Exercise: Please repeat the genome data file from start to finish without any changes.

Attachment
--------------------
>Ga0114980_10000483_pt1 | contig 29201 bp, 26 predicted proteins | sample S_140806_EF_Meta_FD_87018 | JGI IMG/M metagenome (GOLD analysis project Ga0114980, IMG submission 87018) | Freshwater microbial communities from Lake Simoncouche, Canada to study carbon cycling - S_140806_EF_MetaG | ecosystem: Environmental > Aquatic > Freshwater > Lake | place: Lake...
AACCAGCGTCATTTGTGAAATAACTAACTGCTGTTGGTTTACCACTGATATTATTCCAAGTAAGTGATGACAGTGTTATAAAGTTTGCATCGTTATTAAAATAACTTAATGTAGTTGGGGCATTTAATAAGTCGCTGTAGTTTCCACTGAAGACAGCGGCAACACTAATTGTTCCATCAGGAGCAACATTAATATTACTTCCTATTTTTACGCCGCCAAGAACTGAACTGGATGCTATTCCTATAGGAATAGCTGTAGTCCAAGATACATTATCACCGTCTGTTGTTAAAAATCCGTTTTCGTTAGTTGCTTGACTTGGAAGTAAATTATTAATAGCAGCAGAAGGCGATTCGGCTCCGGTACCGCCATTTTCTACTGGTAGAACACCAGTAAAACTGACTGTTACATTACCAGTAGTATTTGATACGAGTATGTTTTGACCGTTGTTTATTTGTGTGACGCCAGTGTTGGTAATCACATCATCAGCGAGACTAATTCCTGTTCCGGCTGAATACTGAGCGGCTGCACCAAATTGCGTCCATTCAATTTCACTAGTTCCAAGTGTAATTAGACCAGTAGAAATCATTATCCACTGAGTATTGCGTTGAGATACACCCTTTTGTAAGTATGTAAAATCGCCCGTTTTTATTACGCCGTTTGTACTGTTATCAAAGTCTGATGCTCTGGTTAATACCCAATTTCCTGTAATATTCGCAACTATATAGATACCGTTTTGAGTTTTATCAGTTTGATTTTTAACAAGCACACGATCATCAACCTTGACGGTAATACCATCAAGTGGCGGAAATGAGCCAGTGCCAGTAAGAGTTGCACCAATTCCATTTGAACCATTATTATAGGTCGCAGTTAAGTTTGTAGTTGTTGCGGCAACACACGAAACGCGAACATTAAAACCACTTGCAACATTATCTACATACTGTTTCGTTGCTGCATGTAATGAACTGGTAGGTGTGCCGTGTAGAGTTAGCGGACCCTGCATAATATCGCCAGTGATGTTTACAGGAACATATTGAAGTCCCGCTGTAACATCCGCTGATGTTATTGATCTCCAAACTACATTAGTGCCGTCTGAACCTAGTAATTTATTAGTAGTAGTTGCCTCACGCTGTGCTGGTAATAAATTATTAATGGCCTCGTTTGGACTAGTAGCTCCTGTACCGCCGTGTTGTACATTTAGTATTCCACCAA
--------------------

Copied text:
>Ga0114980_10000483_pt1 | contig 29201 bp, 26 predicted proteins | sample S_140806_EF_Meta_FD_87018 | JGI IMG/M metagenome (GOLD analysis project Ga0114980, IMG submission 87018) | Freshwater microbial communities from Lake Simoncouche, Canada to study carbon cycling - S_140806_EF_MetaG | ecosystem: Environmental > Aquatic > Freshwater > Lake | place: Lake...
AACCAGCGTCATTTGTGAAATAACTAACTGCTGTTGGTTTACCACTGATATTATTCCAAGTAAGTGATGACAGTGTTATAAAGTTTGCATCGTTATTAAAATAACTTAATGTAGTTGGGGCATTTAATAAGTCGCTGTAGTTTCCACTGAAGACAGCGGCAACACTAATTGTTCCATCAGGAGCAACATTAATATTACTTCCTATTTTTACGCCGCCAAGAACTGAACTGGATGCTATTCCTATAGGAATAGCTGTAGTCCAAGATACATTATCACCGTCTGTTGTTAAAAATCCGTTTTCGTTAGTTGCTTGACTTGGAAGTAAATTATTAATAGCAGCAGAAGGCGATTCGGCTCCGGTACCGCCATTTTCTACTGGTAGAACACCAGTAAAACTGACTGTTACATTACCAGTAGTATTTGATACGAGTATGTTTTGACCGTTGTTTATTTGTGTGACGCCAGTGTTGGTAATCACATCATCAGCGAGACTAATTCCTGTTCCGGCTGAATACTGAGCGGCTGCACCAAATTGCGTCCATTCAATTTCACTAGTTCCAAGTGTAATTAGACCAGTAGAAATCATTATCCACTGAGTATTGCGTTGAGATACACCCTTTTGTAAGTATGTAAAATCGCCCGTTTTTATTACGCCGTTTGTACTGTTATCAAAGTCTGATGCTCTGGTTAATACCCAATTTCCTGTAATATTCGCAACTATATAGATACCGTTTTGAGTTTTATCAGTTTGATTTTTAACAAGCACACGATCATCAACCTTGACGGTAATACCATCAAGTGGCGGAAATGAGCCAGTGCCAGTAAGAGTTGCACCAATTCCATTTGAACCATTATTATAGGTCGCAGTTAAGTTTGTAGTTGTTGCGGCAACACACGAAACGCGAACATTAAAACCACTTGCAACATTATCTACATACTGTTTCGTTGCTGCATGTAATGAACTGGTAGGTGTGCCGTGTAGAGTTAGCGGACCCTGCATAATATCGCCAGTGATGTTTACAGGAACATATTGAAGTCCCGCTGTAACATCCGCTGATGTTATTGATCTCCAAACTACATTAGTGCCGTCTGAACCTAGTAATTTATTAGTAGTAGTTGCCTCACGCTGTGCTGGTAATAAATTATTAATGGCCTCGTTTGGACTAGTAGCTCCTGTACCGCCGTGTTGTACATTTAGTATTCCACCAA